This Is AuburnElectronic Theses and Dissertations

Effect of biosecurity and management practices on the prevalence of Salmonella, Campylobacter, and Clostridium perfringens in a poultry production system




English, Katrina

Type of Degree

Master's Thesis


Poultry Science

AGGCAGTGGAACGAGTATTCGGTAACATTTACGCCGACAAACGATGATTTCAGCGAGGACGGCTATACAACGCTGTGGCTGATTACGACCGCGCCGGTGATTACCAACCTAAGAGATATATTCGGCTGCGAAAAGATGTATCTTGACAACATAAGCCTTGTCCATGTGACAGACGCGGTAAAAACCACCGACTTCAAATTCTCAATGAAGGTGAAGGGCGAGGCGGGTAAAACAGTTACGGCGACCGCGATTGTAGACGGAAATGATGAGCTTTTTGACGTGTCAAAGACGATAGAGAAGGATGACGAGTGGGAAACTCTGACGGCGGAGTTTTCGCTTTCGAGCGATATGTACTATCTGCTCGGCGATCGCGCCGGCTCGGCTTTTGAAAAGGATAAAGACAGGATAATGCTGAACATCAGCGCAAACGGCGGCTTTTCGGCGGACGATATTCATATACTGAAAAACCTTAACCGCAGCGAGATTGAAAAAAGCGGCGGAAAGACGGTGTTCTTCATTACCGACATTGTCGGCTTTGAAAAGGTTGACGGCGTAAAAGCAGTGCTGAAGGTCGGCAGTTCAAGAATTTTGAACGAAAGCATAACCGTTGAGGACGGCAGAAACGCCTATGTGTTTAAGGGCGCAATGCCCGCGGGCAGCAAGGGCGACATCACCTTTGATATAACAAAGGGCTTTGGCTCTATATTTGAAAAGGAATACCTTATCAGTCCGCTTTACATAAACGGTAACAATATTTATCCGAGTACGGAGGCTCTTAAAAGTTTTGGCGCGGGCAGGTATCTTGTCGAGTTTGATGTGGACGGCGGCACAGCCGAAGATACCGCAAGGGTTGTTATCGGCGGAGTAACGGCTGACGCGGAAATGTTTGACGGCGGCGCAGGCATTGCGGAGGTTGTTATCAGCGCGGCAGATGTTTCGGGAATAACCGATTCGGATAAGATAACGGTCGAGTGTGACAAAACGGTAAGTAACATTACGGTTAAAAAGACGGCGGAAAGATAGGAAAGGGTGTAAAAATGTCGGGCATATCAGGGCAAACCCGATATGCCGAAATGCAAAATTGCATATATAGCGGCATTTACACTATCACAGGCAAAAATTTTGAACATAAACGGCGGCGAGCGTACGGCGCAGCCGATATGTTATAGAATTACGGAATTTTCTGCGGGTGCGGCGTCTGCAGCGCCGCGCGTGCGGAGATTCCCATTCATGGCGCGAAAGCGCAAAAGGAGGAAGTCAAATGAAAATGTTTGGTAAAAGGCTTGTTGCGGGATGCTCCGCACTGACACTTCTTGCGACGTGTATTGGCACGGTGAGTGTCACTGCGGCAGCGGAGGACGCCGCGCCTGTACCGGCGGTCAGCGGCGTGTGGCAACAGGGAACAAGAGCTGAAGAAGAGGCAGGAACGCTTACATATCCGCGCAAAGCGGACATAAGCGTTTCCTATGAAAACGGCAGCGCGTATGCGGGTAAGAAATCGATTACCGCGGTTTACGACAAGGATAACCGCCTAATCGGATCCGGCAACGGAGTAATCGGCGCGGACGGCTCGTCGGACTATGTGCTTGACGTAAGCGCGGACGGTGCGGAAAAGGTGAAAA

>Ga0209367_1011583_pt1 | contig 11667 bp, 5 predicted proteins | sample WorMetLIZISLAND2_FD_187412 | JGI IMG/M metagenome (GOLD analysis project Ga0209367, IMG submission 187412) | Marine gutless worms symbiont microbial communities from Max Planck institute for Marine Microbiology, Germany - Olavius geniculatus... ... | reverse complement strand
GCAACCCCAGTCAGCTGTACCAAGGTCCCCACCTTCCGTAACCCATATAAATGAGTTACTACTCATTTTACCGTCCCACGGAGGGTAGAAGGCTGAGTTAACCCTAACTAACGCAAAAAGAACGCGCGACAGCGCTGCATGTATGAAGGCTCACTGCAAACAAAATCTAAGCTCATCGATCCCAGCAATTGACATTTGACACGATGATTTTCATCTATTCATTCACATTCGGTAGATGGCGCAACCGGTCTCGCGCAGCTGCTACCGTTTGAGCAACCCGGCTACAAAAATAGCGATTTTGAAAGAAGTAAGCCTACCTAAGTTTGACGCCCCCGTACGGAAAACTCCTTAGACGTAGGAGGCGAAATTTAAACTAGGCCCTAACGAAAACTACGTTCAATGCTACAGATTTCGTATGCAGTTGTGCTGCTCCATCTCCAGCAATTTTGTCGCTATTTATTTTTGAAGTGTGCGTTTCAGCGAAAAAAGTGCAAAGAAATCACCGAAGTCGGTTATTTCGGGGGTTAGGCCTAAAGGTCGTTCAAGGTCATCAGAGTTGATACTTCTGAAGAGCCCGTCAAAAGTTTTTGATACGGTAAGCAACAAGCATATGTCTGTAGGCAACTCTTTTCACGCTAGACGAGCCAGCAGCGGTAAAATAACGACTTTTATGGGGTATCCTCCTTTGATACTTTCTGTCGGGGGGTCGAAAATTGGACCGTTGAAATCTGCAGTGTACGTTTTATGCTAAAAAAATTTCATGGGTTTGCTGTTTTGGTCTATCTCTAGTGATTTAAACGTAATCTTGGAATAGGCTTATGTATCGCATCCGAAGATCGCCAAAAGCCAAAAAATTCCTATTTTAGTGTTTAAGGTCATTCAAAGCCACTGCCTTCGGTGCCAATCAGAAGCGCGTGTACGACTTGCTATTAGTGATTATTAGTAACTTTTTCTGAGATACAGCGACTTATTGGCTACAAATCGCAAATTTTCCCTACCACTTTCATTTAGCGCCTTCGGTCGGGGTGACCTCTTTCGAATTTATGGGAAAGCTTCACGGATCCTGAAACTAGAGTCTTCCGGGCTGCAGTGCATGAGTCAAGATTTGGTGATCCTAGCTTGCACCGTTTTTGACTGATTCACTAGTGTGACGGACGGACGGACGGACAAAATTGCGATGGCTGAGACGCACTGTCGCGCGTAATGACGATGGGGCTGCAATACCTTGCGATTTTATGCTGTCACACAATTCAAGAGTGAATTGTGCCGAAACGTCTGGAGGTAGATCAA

Salmonella, Clostridium perfringens, and Campylobacter are responsible for 30% of all foodborne illness cases and 50% of foodborne illness hospitalizations in the United States. Many of these cases and outbreaks have been linked to poultry products as the source of contamination. Because of the significant impact these pathogens have on human health, they are direct targets for pathogen reduction programs at various points during poultry production. Pre-harvest control points are the most recent targets for pathogen control due to increasing costs, regulations and the presence of diseases such as Avian Influenza (AI) and Necrotic Enteritis (NE) caused by C. perfringens. Of particular interest are the specific biosecurity and management practices that influence the transmission of pathogens in the poultry production environment. This study aimed to determine which practices influenced the transmission of Salmonella, C. perfringens, and Campylobacter on commercial poultry farms. In addition, this study collected data on the presence of two novel C. perfringens genes (netB and tpeL) that produce toxins and are associated with the disease NE in poultry. A biosecurity and management survey was sent out to all of the growers for a single Integrator in Alabama. Responses were collected, analyzed and general recommendations for biosecurity and management program improvement were made to Integrator management. A year later, the survey was sent to the same growers to determine if there were any differences in practices. The reported farm characteristics for both surveys were very similar with only two instances of statistical significance. There was no statistical significance between the two surveys for any biosecurity or management practice. These results in conjunction with conversations with the growers indicated that the company did not make any changes to their biosecurity and management program as a result of our recommendations. In addition, compliance with many of the most common biosecurity practices was better than that found by previous studies (Dorea et al., 2010; Vieira et al., 2009; Tablante et al., 2002). After the first survey was sent to the growers and the responses analyzed, four farms from the same Integrator were selected based on the average characteristics indicated by the survey. These four farms were sampled three times at even intervals throughout one grow-out period. During each visit, drag swabs, cloacal swabs and litter samples were obtained from each house and then analyzed for the presence of Salmonella, Clostridium perfringens, and Campylobacter. The total anaerobic and aerobic bacteria counts were also obtained from the litter samples. After the second survey was sent to the growers, the same four farms were again sampled in the same manner as before to determine if any differences in the microbial community could be detected as a result of changes in biosecurity and management practices. Only one instance of statistical significance (p<0.05) was found for all the samples tested for the presence of Salmonella. Recovery of Campylobacter was poor for the first sampling due to the cultivation methods used. After the recovery methods were adjusted, this organism was recovered at much higher levels using cloacal swabs. Campylobacter was not recovered at any point during this study from the drag swab samples. Only two visits (cloacal swabs) were statistically significant (p<0.05) for this organism. Recovery of C. perfringens was statistically significant (p<0.05) for four of the six visits. The anaerobic and aerobic bacteria each had three visits that were significantly different (p<0.05). PCR results for the two novel C. perfringens genes were consistent with previous findings and contribute to the growing body of evidence that suggests that tpeL is not as important of a virulent factor as previously thought and that while netB is an important virulent factor it is inconsistently present in C. perfringens isolates. The results of this study were unable to directly identify which specific biosecurity and management practices influenced bacterial prevalence on the commercial poultry farm. Despite this fact, valuable information was collected regarding common on-farm biosecurity and management practices, their compliance, and the microbial populations taken from a poultry house environment.